When "Justified" first began, I probably had never contemplated listening to bluegrass in any way, shape or form.  My grandparents used to listen to that when I was a kid, and I think I just sort of associated that with them and other "older people", and felt like that wasn't what I was supposed to listen to. And then when the FX show Justified came along, that's when I discovered Gangstagrass, and that all changed. 

I've done reviews of their two previous albums, so you can click HERE to read my review of "Lightning on the Strings, Thunder on the Mic" and click HERE to read my review of "Rappalachia", their most recent album prior to this new one.  I've been anticipating this for awhile, ever since I heard that it was coming out, and had pre-ordered the digital album from the official website a few weeks back.   Then last night it came through, and I was finally able to listen to it.

Fans of their last album will see a lot to like in the features, as familiar names pop up again such as Dolio The Sleuth, R-SON, Brandi Hart, Tomasia, and of course T.O.N.E-z, who most recognize from the Emmy nominated theme song to Justified.  But as I said before there are some surprising, to me, additions to the mix, including hip hop group Smif N' Wessun.

I was pleasantly surprised last album when Rench manged to pull in a couple other heavyweight hip hop names such as Kool Keith & Dead Prez, and it's nice to see he had another solid hip hop name to add to the family.   I think what surprised me the most is that, perhaps out of my own ignorance, I would never have imagined these guys would jump on board with Gangstagrass.

 

Not out of any negativity towards Gangstagrass, but I just perhaps assumed (wrongly, clearly) that they would have been in that category of "purists" that felt that this wasn't what they did, and that they only did "real hip hop".  There's sadly a LOT of people that feel that way and who are so wrapped up in their image that they wouldn't be able to take, what may be perceived by some as a risk.

It's good for fans of Gangstagrass and those artists that they did not have that mindset, and they stepped up and really delivered.   Smif N' Wessun shined brightly on two tracks here.  First on "Hand me the Money" in which they are unfurl their tales of being on the run as wanted outlaws.  Anyone that has ever heard a Smif N' Wessun track will find themselves right at home with the lyrics and storytelling here, and this is a great song to exemplify the similarities that exist between the hip hop gangster persona, and that of the old west, gunslinger type persona that is depicted, as it were, throughout the album.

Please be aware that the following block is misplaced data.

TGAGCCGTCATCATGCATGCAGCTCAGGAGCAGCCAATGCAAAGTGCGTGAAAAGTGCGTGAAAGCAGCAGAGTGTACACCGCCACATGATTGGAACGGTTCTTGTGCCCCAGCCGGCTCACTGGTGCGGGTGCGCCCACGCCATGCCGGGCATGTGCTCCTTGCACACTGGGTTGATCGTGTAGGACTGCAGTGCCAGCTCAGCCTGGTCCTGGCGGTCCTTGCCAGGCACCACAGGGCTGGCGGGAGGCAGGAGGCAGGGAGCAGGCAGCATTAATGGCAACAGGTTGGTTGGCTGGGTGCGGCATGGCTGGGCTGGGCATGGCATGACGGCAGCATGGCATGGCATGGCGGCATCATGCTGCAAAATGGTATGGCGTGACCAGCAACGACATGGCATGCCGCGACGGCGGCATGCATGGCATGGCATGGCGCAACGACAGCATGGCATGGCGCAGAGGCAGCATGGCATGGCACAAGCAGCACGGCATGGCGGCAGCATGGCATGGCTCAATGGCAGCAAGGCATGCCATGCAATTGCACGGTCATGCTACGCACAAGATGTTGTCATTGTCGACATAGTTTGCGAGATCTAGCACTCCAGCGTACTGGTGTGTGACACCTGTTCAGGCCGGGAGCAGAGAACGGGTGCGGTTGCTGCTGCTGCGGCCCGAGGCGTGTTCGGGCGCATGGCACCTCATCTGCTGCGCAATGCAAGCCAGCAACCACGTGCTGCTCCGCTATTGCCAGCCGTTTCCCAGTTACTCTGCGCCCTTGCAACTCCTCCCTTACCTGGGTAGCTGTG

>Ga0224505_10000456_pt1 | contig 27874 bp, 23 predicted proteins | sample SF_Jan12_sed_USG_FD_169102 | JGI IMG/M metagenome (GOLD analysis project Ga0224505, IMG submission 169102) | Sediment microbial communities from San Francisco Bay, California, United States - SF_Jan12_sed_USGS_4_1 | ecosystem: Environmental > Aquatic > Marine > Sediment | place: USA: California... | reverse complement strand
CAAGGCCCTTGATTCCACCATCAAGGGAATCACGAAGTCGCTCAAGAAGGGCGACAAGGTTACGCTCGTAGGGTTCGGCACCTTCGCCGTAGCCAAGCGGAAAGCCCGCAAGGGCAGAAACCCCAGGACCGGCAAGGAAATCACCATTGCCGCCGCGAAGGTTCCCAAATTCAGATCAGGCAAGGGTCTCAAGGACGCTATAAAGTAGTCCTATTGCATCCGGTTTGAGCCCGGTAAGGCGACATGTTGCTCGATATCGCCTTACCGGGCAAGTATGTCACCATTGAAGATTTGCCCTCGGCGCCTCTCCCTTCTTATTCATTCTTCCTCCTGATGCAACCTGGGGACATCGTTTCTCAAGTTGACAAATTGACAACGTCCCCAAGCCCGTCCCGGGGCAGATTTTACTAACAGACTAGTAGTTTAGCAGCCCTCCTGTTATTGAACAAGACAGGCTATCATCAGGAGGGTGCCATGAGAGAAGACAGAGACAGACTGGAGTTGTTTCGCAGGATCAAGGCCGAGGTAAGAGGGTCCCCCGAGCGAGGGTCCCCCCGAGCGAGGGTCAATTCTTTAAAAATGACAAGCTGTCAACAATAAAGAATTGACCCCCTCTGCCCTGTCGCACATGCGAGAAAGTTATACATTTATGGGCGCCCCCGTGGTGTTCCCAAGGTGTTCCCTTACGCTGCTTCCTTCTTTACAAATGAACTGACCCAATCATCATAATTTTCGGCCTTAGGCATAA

So while the settings may have changed, and some of the terminology has been modified (Bounty on our head, on the run from the Marshal/Smif N'Wessun most wanted, but the law can't stop us/Our pictures on the posters, and my partner ridin' shotgun/Our pistols out the holsters, rob the coaches, then we bounce on 'em), Tek & General Steele find themselves sliding seamlessly into new territory.

Dolio The Sleuth is back and is proving he's still at the top of his game on tracks like "rainstrom in Kentucky" which also features Smiff N' Wessun, and the lead single off the album "Keep Talking".  Keep Talking, especially shows off his lyrical wordplay (runnin' off at the mouth with those tales that you keep tellin/my word is my bond and your bond just needs bailin'/my name in your mouth just leaves sour taste/that's why every time I see you, you lookin' sour in the face).

Two of my favorite tracks on here are actually covers of old tracks, the murder ballad "Banks of The Ohio", and Ralph Stanley's "O Death".  Both are standouts on here, and while singer Alexa Dirks handles solo duty on Banks of Ohio, "O Death" finds vocalist Brandi Hart sharing time with rappers R-Son & Liquid. While I had never heard of Liquid before this, I damn sure know his name now, and will be looking for more.  I just loved this track so much, although I imagine there will be some purists that may take issue.

When I did a review a few years back of the excellent release by John Legend + The Roots "Wake Up!", I mentioned that the only thing I could imagine someone finding fault with it, is that on the title track "Wake Up!" there was some added rapping on the track, where there was none in the original.  Likewise on O Death, there was clearly no rapping on the old country standard, and yet it works.  It just damn works.